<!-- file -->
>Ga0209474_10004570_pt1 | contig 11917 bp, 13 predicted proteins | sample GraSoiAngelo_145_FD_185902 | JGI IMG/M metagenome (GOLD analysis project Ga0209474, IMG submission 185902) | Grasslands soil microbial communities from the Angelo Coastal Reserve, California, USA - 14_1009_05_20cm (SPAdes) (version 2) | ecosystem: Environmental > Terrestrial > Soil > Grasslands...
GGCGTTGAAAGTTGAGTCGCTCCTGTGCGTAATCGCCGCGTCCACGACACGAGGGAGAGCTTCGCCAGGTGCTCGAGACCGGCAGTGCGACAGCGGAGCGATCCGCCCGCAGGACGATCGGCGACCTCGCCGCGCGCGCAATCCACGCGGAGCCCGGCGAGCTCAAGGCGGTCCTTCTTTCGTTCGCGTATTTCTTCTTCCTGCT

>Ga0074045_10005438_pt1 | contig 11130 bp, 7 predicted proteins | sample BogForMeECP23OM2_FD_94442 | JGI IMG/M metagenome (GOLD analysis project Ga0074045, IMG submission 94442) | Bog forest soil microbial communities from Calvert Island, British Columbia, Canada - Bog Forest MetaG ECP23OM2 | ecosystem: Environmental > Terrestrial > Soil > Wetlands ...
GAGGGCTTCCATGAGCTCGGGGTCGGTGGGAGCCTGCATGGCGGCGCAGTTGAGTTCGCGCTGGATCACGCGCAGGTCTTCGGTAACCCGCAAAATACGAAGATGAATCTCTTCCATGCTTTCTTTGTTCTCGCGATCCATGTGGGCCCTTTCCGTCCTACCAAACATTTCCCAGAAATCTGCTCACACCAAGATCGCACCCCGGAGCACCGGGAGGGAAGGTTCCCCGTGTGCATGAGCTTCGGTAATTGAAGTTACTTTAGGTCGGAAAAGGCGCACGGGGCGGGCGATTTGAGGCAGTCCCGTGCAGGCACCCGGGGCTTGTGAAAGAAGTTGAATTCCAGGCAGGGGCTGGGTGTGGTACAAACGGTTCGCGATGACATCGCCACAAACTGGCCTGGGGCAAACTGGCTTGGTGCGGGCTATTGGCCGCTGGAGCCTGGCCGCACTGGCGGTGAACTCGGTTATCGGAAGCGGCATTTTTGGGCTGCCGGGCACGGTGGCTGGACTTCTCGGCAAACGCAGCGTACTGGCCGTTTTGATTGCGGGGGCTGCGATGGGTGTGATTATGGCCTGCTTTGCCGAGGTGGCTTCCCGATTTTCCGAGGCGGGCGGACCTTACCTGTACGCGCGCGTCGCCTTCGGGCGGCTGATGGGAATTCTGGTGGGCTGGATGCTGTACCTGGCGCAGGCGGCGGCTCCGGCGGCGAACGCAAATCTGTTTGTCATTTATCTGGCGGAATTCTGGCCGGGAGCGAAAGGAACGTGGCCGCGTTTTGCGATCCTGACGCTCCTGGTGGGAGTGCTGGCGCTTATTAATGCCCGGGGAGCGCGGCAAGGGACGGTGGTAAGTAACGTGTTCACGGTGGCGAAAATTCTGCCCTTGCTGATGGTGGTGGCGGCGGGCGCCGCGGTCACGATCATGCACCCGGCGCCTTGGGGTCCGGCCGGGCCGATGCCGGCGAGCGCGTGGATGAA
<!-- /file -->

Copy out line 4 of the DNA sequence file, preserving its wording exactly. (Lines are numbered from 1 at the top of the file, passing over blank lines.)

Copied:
GAGGGCTTCCATGAGCTCGGGGTCGGTGGGAGCCTGCATGGCGGCGCAGTTGAGTTCGCGCTGGATCACGCGCAGGTCTTCGGTAACCCGCAAAATACGAAGATGAATCTCTTCCATGCTTTCTTTGTTCTCGCGATCCATGTGGGCCCTTTCCGTCCTACCAAACATTTCCCAGAAATCTGCTCACACCAAGATCGCACCCCGGAGCACCGGGAGGGAAGGTTCCCCGTGTGCATGAGCTTCGGTAATTGAAGTTACTTTAGGTCGGAAAAGGCGCACGGGGCGGGCGATTTGAGGCAGTCCCGTGCAGGCACCCGGGGCTTGTGAAAGAAGTTGAATTCCAGGCAGGGGCTGGGTGTGGTACAAACGGTTCGCGATGACATCGCCACAAACTGGCCTGGGGCAAACTGGCTTGGTGCGGGCTATTGGCCGCTGGAGCCTGGCCGCACTGGCGGTGAACTCGGTTATCGGAAGCGGCATTTTTGGGCTGCCGGGCACGGTGGCTGGACTTCTCGGCAAACGCAGCGTACTGGCCGTTTTGATTGCGGGGGCTGCGATGGGTGTGATTATGGCCTGCTTTGCCGAGGTGGCTTCCCGATTTTCCGAGGCGGGCGGACCTTACCTGTACGCGCGCGTCGCCTTCGGGCGGCTGATGGGAATTCTGGTGGGCTGGATGCTGTACCTGGCGCAGGCGGCGGCTCCGGCGGCGAACGCAAATCTGTTTGTCATTTATCTGGCGGAATTCTGGCCGGGAGCGAAAGGAACGTGGCCGCGTTTTGCGATCCTGACGCTCCTGGTGGGAGTGCTGGCGCTTATTAATGCCCGGGGAGCGCGGCAAGGGACGGTGGTAAGTAACGTGTTCACGGTGGCGAAAATTCTGCCCTTGCTGATGGTGGTGGCGGCGGGCGCCGCGGTCACGATCATGCACCCGGCGCCTTGGGGTCCGGCCGGGCCGATGCCGGCGAGCGCGTGGATGAA